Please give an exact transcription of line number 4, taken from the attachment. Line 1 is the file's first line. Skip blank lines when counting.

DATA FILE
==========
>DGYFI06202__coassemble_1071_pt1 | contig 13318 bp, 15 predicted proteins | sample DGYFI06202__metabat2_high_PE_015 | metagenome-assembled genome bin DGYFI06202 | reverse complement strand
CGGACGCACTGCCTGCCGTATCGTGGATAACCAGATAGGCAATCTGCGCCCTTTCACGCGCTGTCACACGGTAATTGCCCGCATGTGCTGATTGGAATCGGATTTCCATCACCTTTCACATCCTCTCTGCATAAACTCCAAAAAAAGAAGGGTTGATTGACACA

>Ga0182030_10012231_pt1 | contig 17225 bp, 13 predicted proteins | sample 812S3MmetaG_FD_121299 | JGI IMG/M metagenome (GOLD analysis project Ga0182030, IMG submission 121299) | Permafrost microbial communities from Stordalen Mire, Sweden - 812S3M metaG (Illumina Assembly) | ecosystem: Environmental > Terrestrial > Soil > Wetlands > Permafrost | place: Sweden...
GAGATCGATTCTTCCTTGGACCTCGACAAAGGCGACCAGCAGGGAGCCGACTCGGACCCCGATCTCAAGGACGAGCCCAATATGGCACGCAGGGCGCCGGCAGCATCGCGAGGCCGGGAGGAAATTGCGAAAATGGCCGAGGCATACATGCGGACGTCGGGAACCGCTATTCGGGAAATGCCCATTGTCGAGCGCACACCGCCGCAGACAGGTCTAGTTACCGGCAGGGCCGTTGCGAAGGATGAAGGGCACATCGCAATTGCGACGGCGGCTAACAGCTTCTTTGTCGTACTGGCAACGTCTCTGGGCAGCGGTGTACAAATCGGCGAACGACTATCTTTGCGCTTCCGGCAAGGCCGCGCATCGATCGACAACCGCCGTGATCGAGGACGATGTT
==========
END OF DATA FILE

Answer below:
GAGATCGATTCTTCCTTGGACCTCGACAAAGGCGACCAGCAGGGAGCCGACTCGGACCCCGATCTCAAGGACGAGCCCAATATGGCACGCAGGGCGCCGGCAGCATCGCGAGGCCGGGAGGAAATTGCGAAAATGGCCGAGGCATACATGCGGACGTCGGGAACCGCTATTCGGGAAATGCCCATTGTCGAGCGCACACCGCCGCAGACAGGTCTAGTTACCGGCAGGGCCGTTGCGAAGGATGAAGGGCACATCGCAATTGCGACGGCGGCTAACAGCTTCTTTGTCGTACTGGCAACGTCTCTGGGCAGCGGTGTACAAATCGGCGAACGACTATCTTTGCGCTTCCGGCAAGGCCGCGCATCGATCGACAACCGCCGTGATCGAGGACGATGTT